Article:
Jackie Brown (1997)

D: Quentin Tarantino
S: Pam Grier, Samuel L. Jackson, Robert Forster

A fortysomething flight attendant (Pam Grier) finds herself in the middle of several conspiracies as her sideline as a money courier for arms dealer Samuel L. Jackson brings her into contact with federal agents dedicated to bringing him down and with an aging Bail Bondsman (Robert Forster) who fears for her personal safety. She responds by coming up with conspiratorial countermeasures of her own and plots with Forster to divest Jackson of half a million dollars of his ill-won loot whilst convincing the feds that she is not a target worth pursuing.

This strong, adult thriller from Quentin Tarantino should come of less of a surprise to admirers of Reservoir Dogs than to Pulp Fiction devotees. Far from the tongue-in-cheek postmodernism which spawned legions of trendy wannabes in his last film, this adaptation of Elmore Leonard's novel "Rum Punch" returns Tarantino to a more concrete world where violence has consequences and the actions of characters define their destinies within an intricately plotted web of conflicting goals and obstacles.

The world of Jackie Brown is more of one of moral drama than action thriller, and in contrast to the definitively (almost parodic, certainly self-referential) masculine world of Reservoir Dogs, this film centres on a performance of great character from a female actor. Grier (who was the subject of one of the many profane exchanges in the former film) provides a strong centre for the film, and while giving due rein to the gangsterish machinations of the plot, the character also allows Tarantino to explore questions about self-definition in middle age and about the place and function of a woman in this kind of world.

It is a stretch to call the film 'feminist', but it certainly raises questions regarding gender. Though the plot is convoluted, and involves a plethora of fully engaging sub characters, it constantly turns on the question of how Jackie Brown will find her way out of this world not of her own making and into one in which she can be her own person. Each of the other characters eventually become elements of a plot which she has unfolded in spite of the ones which seem to be laid down for her by them. On one hand, the police are using her to get to Jackson. On the other, Jackson is using her to obtain money from Mexico with which to continue his arms dealing business. Meanwhile Forster seems to have a growing attraction to her and seems destined for some Knight in Shining Armour action which the film skilfully avoids. All the time Jackie must navigate treacherous waters on her own initiative, using guts and brains in equal doses, until, at the end, it is she who stands triumphant by an act of her own free will.

In contrast to Grier's strong presence is the airhead played by Bridget Fonda, whose follies indicate entirely other paths down which femininity may tread today. On the other side, a strong masculine presence is exerted by Robert Forster's bondsman, whose own life has left him facing questions of right and wrong in relation to the system and the ethics of his own profession. This is contrasted with Jackson's amoral gangster, who provides some chilling moments of violent, self serving masculinity. Robert De Niro then also adds to the quagmire with his shiftless loser, as does Michael Keaton's ambitious young cop, contributing to a fine spectrum of late twentieth century men on the road to self destruction.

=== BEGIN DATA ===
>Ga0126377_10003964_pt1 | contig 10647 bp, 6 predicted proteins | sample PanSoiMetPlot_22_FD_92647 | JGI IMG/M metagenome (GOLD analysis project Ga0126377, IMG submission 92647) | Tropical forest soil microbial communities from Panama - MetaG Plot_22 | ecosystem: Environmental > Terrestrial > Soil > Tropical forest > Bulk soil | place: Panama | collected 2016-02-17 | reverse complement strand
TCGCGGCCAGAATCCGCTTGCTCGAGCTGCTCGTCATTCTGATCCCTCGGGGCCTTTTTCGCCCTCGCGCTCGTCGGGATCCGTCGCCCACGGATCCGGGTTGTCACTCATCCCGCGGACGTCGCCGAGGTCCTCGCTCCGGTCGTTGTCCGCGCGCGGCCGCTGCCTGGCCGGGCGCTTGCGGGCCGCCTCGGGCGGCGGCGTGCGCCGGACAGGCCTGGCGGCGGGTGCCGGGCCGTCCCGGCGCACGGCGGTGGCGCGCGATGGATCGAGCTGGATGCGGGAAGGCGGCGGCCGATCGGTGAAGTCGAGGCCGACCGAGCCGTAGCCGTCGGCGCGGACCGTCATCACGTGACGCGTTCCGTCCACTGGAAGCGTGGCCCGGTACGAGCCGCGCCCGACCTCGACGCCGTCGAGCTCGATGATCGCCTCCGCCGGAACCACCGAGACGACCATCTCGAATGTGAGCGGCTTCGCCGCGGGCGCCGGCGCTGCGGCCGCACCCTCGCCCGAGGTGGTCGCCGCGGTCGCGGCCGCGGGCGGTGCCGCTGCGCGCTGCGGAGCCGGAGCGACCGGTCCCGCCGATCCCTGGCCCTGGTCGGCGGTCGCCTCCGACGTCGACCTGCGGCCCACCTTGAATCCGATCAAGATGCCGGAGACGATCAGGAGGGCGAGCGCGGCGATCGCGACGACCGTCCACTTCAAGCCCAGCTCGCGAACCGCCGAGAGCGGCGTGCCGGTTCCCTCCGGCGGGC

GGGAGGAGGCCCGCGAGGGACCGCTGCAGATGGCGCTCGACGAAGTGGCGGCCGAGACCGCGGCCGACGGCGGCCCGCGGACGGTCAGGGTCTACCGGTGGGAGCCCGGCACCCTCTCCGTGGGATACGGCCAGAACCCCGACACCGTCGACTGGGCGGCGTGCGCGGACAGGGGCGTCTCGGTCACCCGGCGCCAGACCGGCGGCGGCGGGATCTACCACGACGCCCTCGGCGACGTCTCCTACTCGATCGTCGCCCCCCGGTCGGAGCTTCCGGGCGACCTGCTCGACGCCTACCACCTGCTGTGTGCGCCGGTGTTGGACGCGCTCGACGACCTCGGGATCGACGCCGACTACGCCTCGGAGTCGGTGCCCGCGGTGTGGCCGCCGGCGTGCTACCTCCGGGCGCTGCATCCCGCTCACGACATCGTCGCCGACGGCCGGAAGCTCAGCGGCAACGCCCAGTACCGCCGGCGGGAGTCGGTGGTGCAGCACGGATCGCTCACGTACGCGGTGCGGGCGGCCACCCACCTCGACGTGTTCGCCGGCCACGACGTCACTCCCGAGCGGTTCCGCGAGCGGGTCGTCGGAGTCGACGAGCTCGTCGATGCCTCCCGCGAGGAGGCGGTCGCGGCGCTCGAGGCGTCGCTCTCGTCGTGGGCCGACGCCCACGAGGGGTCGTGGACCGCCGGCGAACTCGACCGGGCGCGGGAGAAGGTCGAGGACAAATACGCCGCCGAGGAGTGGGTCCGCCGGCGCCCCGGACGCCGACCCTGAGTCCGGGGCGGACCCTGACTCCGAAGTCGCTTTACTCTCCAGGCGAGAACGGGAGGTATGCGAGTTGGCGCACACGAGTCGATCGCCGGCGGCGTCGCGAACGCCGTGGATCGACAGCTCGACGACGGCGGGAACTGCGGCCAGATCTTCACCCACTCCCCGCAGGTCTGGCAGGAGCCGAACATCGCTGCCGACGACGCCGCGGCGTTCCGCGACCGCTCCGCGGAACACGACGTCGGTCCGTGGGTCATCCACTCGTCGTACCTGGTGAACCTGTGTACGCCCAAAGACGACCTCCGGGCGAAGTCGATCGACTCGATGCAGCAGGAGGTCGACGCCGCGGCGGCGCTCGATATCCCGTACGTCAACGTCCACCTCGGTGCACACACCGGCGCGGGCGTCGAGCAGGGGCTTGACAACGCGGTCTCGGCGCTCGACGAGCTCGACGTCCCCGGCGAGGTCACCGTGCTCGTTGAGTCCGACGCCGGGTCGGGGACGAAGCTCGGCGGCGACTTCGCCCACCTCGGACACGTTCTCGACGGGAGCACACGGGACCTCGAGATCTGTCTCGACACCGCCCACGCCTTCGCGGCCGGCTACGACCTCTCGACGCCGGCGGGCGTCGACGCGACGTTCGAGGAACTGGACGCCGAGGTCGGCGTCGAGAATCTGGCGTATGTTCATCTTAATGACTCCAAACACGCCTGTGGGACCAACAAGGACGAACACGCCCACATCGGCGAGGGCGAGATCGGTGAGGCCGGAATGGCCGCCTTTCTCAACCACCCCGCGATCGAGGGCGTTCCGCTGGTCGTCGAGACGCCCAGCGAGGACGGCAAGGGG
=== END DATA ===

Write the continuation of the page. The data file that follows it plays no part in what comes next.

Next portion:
But this is a character drama, not just a series of vignetttes, and it is testament to the skill with which these characters have been crafted in print, in performance and through direction that their part in the unfolding crime plot becomes important to an audience because we care about them and because the world in which they live is so convincing. There are moments of genuine tension at the climax when Forster and Grier are threatened with violent death, which is more than could be said of any of the Looney Tune caricatures in the retro-pop fantasy of Pulp Fiction (as much fun as it was to wade among them while the film was on), and there are reversals and twists in characterisation which arise not from deus ex machina contrivances, but from questions of perspective, which have always been Tarantino's playground.

This is a serious film, and this seems to have surprised a great many critics and viewers alike. That Tarantino has directed it with skill and some flair seems to be as much a source of the upset as anything else. Pulp Fiction seemed to suggest a Citizen Kanesque bag of tricks which would exhaust a juvenile mind very quickly. This interpretation was reinforced by scripts the likes of From Dusk Till Dawn and Natural Born Killers. But Tarantino has responded with a fully realised film which firmly demonstrates a basic cineaste's grasp of story and character (evident in Reservoir Dogs, if disguised by the playful flashback structure and one-liners).

Yet it is as different a film from either of his first two efforts as they were from each other, and there are some for whom Jackie Brown will come as a horrible shock. Some may find themselves blindly groping at the plot in an effort to find the subversive wink to the audience that will make it possible to ignore that films can be about something. But there are also people who will find the film a surprising gem, and may now turn their attentions back to the previous films, which they may have ignored, and discover what was good about them also. If nothing else, Jackie Brown proves that Quentin Tarantino is not merely a transient phenomenon, he is an interesting American director who may yet deserve a place in the annals of film history rather than have to shock his way in.

Review by Harvey O'Brien copyright 1998.